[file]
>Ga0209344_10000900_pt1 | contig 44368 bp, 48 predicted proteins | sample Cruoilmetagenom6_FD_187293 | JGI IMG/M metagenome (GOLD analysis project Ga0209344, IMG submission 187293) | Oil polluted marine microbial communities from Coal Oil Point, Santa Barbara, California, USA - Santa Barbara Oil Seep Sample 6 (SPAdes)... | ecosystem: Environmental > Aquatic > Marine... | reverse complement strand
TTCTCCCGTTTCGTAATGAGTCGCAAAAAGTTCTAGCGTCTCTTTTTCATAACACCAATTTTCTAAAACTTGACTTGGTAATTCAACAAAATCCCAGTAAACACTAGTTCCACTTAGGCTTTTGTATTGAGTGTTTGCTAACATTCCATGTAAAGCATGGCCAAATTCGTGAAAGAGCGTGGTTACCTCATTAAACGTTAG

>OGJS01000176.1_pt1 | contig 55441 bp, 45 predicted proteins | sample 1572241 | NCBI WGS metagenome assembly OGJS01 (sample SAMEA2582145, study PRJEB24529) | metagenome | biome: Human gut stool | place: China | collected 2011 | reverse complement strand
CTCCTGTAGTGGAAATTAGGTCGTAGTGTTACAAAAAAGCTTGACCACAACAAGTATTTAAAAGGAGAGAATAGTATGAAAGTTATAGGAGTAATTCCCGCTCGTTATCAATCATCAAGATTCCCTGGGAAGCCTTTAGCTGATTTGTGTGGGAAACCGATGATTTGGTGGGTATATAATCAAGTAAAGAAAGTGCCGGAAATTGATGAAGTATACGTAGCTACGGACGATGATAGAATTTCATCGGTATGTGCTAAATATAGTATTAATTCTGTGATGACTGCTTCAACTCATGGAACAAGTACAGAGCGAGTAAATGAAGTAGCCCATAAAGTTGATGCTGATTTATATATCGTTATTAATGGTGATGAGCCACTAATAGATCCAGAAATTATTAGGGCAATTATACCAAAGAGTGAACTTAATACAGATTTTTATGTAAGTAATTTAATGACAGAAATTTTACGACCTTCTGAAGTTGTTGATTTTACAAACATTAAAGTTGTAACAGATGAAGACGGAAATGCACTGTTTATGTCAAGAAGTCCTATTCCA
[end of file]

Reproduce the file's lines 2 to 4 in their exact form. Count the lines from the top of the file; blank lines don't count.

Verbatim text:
TTCTCCCGTTTCGTAATGAGTCGCAAAAAGTTCTAGCGTCTCTTTTTCATAACACCAATTTTCTAAAACTTGACTTGGTAATTCAACAAAATCCCAGTAAACACTAGTTCCACTTAGGCTTTTGTATTGAGTGTTTGCTAACATTCCATGTAAAGCATGGCCAAATTCGTGAAAGAGCGTGGTTACCTCATTAAACGTTAG

>OGJS01000176.1_pt1 | contig 55441 bp, 45 predicted proteins | sample 1572241 | NCBI WGS metagenome assembly OGJS01 (sample SAMEA2582145, study PRJEB24529) | metagenome | biome: Human gut stool | place: China | collected 2011 | reverse complement strand
CTCCTGTAGTGGAAATTAGGTCGTAGTGTTACAAAAAAGCTTGACCACAACAAGTATTTAAAAGGAGAGAATAGTATGAAAGTTATAGGAGTAATTCCCGCTCGTTATCAATCATCAAGATTCCCTGGGAAGCCTTTAGCTGATTTGTGTGGGAAACCGATGATTTGGTGGGTATATAATCAAGTAAAGAAAGTGCCGGAAATTGATGAAGTATACGTAGCTACGGACGATGATAGAATTTCATCGGTATGTGCTAAATATAGTATTAATTCTGTGATGACTGCTTCAACTCATGGAACAAGTACAGAGCGAGTAAATGAAGTAGCCCATAAAGTTGATGCTGATTTATATATCGTTATTAATGGTGATGAGCCACTAATAGATCCAGAAATTATTAGGGCAATTATACCAAAGAGTGAACTTAATACAGATTTTTATGTAAGTAATTTAATGACAGAAATTTTACGACCTTCTGAAGTTGTTGATTTTACAAACATTAAAGTTGTAACAGATGAAGACGGAAATGCACTGTTTATGTCAAGAAGTCCTATTCCA